So….since they made purchases after 31 May of 8,600, it means that the inventory on 31 May was 8,600 less than it was on 4 June. Similarly you need to add the sales that were made after 31 May and add goods that were returned to the supplier.
      Also, inventory is valued at cost, so when you are adding back the sales they need adding back at cost. $14000 is the selling price and so the cost was 70% x 14,000 = 9800.
      The inventory at 31 May was therefore 836200 – 8600 + 9800 + 700 = $838,100

      For question 3, what you have done is correct, except that you have forgotten that if the revenue is 10,000 higher then the profit will also be 10,000 higher. This means that the revised profit will be $25,000 and therefore the profit percentage will be 25000/90000 = 27.8%

  9. avatar says

    a sole trader fixes her prices by adding 50 per cent to the cost of all goods purchased. on the 31 october 20×3 a fire destroyed a considerable part of the inventory and all inventory records. her trading account for the year ended 31 october 20×3 included the following figures:
    sales 281250
    opening inventory at cost 183600
    purchases 249200
    less:closing inventory at cost 204600
    228200
    gross profit 53050

    using this information, what inventory loss has occurred?

    Can someone hep me with the workings of this question.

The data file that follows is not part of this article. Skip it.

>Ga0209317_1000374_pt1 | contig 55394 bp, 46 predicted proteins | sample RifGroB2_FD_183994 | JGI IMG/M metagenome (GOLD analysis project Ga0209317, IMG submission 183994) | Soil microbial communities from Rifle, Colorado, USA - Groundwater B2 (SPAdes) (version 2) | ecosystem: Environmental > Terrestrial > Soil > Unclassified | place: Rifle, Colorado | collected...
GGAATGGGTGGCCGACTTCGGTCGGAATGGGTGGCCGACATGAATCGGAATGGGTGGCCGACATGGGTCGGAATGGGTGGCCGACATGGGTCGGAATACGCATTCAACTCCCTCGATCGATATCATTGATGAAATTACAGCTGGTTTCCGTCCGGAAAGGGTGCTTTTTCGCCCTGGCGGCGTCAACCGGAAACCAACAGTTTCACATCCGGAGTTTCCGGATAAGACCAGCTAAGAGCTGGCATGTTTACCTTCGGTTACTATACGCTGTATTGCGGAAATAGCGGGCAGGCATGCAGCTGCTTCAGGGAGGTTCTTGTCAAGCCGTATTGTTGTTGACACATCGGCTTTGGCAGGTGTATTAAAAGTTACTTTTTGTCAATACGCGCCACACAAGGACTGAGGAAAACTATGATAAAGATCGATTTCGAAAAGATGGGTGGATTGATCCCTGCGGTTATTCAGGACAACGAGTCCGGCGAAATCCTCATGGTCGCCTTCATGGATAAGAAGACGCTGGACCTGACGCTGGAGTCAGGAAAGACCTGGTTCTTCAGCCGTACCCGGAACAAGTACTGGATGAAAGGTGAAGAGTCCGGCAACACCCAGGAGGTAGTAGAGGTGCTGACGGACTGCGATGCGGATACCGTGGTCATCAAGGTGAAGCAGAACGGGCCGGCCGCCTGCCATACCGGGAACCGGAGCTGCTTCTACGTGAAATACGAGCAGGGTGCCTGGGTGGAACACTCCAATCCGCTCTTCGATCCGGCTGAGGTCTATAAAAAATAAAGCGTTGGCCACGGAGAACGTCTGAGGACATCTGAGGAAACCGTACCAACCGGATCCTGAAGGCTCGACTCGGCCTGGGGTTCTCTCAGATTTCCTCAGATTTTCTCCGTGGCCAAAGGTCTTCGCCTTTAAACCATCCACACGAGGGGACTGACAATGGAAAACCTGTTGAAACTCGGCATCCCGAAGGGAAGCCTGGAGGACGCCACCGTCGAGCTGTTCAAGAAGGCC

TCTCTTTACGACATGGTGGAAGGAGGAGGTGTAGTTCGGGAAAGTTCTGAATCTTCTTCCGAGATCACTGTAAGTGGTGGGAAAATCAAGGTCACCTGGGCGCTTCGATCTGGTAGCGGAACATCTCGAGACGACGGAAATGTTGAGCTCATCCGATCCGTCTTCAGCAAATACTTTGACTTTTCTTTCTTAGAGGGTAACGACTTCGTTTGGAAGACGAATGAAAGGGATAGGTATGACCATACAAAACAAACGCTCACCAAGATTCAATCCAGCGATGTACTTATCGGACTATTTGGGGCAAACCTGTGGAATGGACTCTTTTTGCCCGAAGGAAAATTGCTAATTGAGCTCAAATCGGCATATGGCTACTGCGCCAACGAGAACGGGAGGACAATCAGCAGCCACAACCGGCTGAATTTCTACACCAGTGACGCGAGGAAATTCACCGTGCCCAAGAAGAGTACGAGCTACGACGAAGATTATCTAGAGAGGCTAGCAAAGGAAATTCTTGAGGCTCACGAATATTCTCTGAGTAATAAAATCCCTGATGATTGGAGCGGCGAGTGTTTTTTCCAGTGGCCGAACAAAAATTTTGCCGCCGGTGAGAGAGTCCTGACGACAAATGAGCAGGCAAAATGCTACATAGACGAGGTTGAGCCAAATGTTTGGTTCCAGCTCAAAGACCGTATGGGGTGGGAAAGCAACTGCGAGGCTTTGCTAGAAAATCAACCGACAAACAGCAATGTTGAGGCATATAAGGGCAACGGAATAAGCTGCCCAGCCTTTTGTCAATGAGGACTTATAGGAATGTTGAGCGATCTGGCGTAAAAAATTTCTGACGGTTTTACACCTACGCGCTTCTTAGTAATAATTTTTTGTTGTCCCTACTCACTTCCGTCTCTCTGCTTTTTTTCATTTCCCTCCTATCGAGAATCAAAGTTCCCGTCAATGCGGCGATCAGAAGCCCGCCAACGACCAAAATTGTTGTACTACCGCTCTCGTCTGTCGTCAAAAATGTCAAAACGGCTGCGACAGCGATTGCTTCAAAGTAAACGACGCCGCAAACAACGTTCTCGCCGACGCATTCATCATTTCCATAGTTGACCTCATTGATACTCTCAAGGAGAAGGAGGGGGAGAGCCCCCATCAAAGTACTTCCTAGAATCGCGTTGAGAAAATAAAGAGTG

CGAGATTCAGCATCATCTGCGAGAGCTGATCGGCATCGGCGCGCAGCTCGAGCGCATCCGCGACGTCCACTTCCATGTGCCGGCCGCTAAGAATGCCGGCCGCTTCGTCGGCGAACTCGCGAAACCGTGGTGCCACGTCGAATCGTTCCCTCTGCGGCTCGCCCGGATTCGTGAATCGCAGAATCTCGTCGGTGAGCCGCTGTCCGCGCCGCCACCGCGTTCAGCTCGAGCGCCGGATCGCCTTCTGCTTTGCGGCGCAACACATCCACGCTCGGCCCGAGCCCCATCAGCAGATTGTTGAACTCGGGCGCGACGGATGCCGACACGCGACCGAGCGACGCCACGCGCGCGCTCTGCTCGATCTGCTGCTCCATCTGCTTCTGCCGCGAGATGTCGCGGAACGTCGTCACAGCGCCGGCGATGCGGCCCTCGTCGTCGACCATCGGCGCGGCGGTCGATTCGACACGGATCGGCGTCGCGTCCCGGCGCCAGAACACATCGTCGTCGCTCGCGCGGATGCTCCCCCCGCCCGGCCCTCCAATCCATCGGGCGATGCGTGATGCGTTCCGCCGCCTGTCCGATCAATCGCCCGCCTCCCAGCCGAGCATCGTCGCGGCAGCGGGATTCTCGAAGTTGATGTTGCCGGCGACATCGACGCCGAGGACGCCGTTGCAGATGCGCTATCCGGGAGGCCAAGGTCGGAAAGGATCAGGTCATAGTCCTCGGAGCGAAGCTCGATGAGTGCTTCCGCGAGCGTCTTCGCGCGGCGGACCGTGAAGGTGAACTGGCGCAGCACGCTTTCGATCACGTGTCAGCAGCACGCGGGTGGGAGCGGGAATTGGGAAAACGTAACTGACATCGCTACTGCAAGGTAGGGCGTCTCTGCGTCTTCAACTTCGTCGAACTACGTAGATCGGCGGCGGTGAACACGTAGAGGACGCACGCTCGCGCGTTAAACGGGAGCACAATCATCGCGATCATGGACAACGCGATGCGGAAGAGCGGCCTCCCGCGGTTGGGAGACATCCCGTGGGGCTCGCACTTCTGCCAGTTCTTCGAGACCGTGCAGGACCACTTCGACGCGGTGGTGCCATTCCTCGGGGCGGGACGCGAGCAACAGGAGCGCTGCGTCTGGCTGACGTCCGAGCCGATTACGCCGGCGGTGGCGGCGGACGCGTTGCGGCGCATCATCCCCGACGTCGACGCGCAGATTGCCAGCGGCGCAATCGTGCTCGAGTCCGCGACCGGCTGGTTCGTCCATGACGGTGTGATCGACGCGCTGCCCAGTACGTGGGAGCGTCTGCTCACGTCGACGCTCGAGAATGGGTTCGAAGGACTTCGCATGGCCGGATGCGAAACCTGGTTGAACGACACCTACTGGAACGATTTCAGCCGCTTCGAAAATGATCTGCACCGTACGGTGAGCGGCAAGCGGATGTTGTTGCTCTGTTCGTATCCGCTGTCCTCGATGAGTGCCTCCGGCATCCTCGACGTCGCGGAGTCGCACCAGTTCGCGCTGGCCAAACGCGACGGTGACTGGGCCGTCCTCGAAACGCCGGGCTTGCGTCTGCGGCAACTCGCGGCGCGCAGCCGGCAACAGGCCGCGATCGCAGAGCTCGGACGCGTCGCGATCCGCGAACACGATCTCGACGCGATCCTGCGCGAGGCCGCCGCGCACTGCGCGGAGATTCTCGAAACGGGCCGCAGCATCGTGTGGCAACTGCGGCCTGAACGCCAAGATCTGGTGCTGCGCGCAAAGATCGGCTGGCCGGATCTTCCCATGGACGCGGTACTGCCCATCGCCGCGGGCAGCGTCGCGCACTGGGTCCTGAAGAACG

• Profile photo of John Moffat says

        But you know the cost of what you sell. If you also increase your inventories you will need to purchase more, if you reduce your inventories then you need to purchase less.

      • Profile photo of John Moffat says

        No I do not understand you.
        You said in your last reply that the part you got stuck on was how to adjust for the inventory, but now you say you do not understand the question!

        Here is an example:

        If you sell goods with a cost of sales of $1000, and there is no change in inventories, then you need to need to pay $1000 to buy them (the purchases).

        However if you also want to increase your inventories, then you need to purchase more than $1000 – if you want to increase your inventories by (say) $100, then you would need to make purchases of $1100.

        Similarly, if you reduce your inventories, then you are using some of your inventory to sell, and the purchases will therefore be the cost of sales less the reduction in inventory.